Investing is putting your money to work so it can multiply—which sounds great on the surface. But I’m not the first to tell you that the problem with investing is that it is risky. You could lose everything.
Solomon, the wisest man who ever lived, said, “There is another serious problem I have seen under the sun. Hoarding riches harms the saver. Money is put into risky investments that turn sour, and everything is lost. In the end, there is nothing left to pass on to one’s children” (Ecc. 5.13-14, NLT). Solomon knew that if you just save, your money isn’t really multiplying, but he also knew the reality that you have to risk in order to profit.
All investments have pros and cons. How do you evaluate an investment to minimize risk? I have a litmus test when investing. I call it the SLR recipe—for Safety, Liquidity, and Return.
First, S is for safety. How protected is my money from loss? Can I lose my money? Is there any way that I can lose my principal?
Many of my clients have noticed that I’m not as worried about the return on their money as I am in the return of their principal. Investors who prioritize safety understand the value of a dollar.
Analyzing the riskiness of the investment is a crucial factor to consider when investing. It takes a lot of effort to dig yourself into a hole, but it can take even more work get yourself back where you started. The last thing you want to do is feel like you’re going backwards.
On the flip side, safety will cost you if you play it too safe. You take certain risks by being too conservative. In the financial world, this is called “purchasing power risk,” which is where things become more expensive over time, so if your investments don’t keep up, you will lose ground. Historically, inflation has averaged 3 to 4% per year, so be cautious that your fear of risk may cause your savings to depreciate in the long run.
Next, L is for Liquidity. How accessible is my money? Can I get it out quickly if I need to? If I need to convert my investment to cash in a hurry, how difficult is that? What is the time commitment on my investment? Liquidity either makes you money or loses your money.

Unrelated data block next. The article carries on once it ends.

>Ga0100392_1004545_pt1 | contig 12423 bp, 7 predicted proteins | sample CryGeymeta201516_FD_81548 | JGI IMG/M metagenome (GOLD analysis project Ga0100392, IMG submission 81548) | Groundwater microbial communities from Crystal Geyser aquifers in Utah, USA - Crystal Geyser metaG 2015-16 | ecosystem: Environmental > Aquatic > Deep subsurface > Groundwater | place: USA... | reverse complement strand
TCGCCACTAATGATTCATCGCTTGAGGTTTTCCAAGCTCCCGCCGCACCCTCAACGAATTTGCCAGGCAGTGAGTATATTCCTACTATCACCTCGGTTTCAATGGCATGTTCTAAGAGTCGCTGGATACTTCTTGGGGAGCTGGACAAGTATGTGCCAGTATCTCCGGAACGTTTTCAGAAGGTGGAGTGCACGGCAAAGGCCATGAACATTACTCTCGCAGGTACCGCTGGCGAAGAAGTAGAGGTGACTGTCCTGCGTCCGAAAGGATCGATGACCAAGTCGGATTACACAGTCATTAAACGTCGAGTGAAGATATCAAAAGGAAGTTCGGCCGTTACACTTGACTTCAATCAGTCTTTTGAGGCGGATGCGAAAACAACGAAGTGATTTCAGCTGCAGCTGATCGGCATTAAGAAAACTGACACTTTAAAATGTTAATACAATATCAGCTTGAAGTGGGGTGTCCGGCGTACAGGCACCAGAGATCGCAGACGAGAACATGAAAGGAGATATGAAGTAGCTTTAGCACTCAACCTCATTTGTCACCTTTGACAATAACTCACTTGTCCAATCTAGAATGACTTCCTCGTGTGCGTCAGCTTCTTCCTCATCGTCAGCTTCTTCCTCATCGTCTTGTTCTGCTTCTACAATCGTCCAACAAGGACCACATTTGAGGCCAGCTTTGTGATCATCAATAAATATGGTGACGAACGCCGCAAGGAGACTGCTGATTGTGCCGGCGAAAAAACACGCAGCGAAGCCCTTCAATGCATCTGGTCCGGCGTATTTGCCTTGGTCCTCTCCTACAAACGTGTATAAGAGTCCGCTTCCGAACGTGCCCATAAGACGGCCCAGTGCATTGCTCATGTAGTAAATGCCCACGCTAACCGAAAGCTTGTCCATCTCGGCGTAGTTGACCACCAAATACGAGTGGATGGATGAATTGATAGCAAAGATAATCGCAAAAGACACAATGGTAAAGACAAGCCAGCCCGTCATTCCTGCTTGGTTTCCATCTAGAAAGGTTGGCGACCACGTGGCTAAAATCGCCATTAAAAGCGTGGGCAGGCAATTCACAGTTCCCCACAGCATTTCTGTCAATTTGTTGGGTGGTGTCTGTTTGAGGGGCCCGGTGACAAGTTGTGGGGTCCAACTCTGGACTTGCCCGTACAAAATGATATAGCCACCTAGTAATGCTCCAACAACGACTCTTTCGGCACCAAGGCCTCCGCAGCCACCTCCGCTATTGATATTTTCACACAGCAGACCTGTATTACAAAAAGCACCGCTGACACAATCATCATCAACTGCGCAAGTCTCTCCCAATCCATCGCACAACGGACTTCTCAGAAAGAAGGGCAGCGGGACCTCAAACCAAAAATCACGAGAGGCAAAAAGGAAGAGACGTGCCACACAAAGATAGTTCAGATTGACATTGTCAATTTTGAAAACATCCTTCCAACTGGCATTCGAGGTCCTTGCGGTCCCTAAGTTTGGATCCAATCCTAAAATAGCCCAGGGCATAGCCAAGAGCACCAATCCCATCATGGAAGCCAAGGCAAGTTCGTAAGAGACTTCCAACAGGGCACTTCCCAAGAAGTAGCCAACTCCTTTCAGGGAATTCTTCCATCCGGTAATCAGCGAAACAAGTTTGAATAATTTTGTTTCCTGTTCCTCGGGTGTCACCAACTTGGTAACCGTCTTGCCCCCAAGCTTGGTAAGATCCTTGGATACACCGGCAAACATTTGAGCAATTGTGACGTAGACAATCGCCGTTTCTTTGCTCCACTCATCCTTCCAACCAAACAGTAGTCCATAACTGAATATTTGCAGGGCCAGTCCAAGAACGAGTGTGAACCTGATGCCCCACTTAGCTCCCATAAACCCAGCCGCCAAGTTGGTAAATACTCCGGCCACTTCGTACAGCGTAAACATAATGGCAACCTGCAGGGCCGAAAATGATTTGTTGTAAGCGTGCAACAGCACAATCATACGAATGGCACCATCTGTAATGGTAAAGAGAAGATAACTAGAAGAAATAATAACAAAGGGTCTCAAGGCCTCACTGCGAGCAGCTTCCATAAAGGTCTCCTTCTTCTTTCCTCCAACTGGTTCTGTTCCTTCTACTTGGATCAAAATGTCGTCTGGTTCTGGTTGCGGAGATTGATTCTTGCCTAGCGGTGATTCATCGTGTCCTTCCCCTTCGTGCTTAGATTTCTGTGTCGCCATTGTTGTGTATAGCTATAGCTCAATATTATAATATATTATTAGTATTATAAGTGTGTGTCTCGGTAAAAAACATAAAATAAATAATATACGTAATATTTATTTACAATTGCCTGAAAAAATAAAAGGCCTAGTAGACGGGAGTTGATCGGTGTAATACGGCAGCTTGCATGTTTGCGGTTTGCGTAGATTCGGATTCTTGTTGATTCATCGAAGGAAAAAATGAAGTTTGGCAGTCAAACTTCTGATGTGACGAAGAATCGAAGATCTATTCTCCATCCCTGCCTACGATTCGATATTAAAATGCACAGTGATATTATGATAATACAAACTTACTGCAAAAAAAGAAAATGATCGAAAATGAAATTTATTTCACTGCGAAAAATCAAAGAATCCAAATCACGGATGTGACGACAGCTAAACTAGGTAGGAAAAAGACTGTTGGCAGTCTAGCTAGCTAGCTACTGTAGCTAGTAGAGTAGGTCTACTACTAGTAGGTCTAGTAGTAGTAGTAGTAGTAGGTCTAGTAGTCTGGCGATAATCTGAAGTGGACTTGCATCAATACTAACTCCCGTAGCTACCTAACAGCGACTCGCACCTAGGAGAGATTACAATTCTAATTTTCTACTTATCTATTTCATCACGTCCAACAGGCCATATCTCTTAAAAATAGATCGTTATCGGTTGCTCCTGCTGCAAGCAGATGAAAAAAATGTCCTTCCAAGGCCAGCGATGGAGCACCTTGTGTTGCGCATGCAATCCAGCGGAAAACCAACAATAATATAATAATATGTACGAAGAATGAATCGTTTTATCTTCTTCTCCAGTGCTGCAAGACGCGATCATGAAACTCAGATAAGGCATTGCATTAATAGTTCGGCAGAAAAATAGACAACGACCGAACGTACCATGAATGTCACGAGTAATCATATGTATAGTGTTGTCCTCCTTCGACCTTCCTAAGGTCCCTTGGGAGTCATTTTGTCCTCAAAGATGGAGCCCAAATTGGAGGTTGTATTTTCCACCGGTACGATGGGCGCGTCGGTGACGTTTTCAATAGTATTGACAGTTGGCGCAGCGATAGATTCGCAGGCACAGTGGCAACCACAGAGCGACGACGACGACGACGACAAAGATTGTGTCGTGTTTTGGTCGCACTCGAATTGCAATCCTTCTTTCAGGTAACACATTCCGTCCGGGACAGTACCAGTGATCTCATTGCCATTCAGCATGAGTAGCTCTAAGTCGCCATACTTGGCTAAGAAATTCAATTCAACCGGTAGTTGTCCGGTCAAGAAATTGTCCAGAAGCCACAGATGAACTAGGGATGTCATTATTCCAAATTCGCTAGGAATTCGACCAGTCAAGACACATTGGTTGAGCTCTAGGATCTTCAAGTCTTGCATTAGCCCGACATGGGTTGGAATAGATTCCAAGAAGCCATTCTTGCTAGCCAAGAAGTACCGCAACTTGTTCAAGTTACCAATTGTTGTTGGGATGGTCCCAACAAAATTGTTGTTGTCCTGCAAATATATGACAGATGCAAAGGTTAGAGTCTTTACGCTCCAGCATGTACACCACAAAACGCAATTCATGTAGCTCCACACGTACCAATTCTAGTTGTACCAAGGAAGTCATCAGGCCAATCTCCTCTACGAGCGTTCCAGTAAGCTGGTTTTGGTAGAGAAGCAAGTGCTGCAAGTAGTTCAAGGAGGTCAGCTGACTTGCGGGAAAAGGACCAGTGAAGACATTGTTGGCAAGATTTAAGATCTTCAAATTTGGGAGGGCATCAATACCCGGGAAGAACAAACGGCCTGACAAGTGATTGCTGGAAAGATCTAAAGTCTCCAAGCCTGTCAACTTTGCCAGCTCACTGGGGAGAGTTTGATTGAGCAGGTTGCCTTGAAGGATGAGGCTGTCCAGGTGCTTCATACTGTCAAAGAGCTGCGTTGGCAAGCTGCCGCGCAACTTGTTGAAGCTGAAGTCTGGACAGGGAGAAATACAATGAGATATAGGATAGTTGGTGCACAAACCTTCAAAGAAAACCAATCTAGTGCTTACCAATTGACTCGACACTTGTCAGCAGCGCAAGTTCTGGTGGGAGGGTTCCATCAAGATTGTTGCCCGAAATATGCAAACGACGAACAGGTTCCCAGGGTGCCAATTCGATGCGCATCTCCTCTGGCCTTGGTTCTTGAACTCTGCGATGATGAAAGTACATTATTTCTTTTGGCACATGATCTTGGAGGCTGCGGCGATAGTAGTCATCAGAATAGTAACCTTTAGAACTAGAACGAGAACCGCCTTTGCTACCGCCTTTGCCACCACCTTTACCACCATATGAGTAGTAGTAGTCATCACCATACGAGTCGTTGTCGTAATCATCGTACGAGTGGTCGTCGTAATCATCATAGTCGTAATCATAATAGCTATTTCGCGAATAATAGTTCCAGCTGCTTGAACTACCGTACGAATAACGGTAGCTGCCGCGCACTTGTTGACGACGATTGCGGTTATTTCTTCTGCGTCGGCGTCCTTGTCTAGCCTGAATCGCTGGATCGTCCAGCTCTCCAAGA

Liquidity is essential because you need to have access to your funds. Maybe you’re waiting for your dream home to come on the market, or you want to take that long-awaited cruise you’ve been planning for years. Liquidity is an important factor because when your money is liquid, you can enjoy it and also quickly move to take advantage of opportunities others cannot.
On the other hand, liquidity can cost you a better return if you have too much of it. Having too much money on hand can lead to depreciation which can cause you to lose money in the long run. Numerous families have more than enough for their immediate needs and their rainy-day fund, but then they have extra in a CD or Money Market in the bank. Instead of letting it sit there with a 1 to 2% return that won’t keep up with inflation, they would do well to invest that extra so it can grow.
3. Rate of Return
This pillar is by far everyone’s favorite: rate of return. What kind of profit can I easily expect? Rate of return is the percentage of appreciation or income on a yearly basis that you can expect from the exchange of your money for the investment.
The rate of return is synonymous with investing because of the power of compound interest, which is the only way to coast up hill. Once the magic of compounding is really working, your money will eventually be earning more while you sleep than when you are awake.
At first glance, it’s enticing to want a great rate of return. We all dream of making it big with a certain stock or a lucrative real estate investment. It’s widely accepted that the stock market and real estate markets have outperformed inflation and other asset classes over the long term.
On the other hand, countless investors have been lured by this singing siren of greed. Retirees have made the mistake of taking on more risk to try and “catch up,” but then they take three steps back when the market corrects. Find a financial advisor who refuses to sugarcoat historical returns and will show you how their portfolios performed during 2001 and 2008.
When deciding on an investment, don’t fool yourself, and don’t let anyone fool you. Never sugarcoat the forecast of an investment, and don’t assume you will make the same forecast.
Always keep safety, liquidity, and return in mind before making an investment. When you’re putting your money to work so it can multiply, these can help you minimize risk and get the best return.
There is a caveat to the three factors: No investment has all three. At best, you will have two of the three. There is no such thing as a perfect investment. The key to investing is to make sure that you diversify so that you benefit from safety, liquidity, and return. Check out our blog covering the four different types of investments from this lens.
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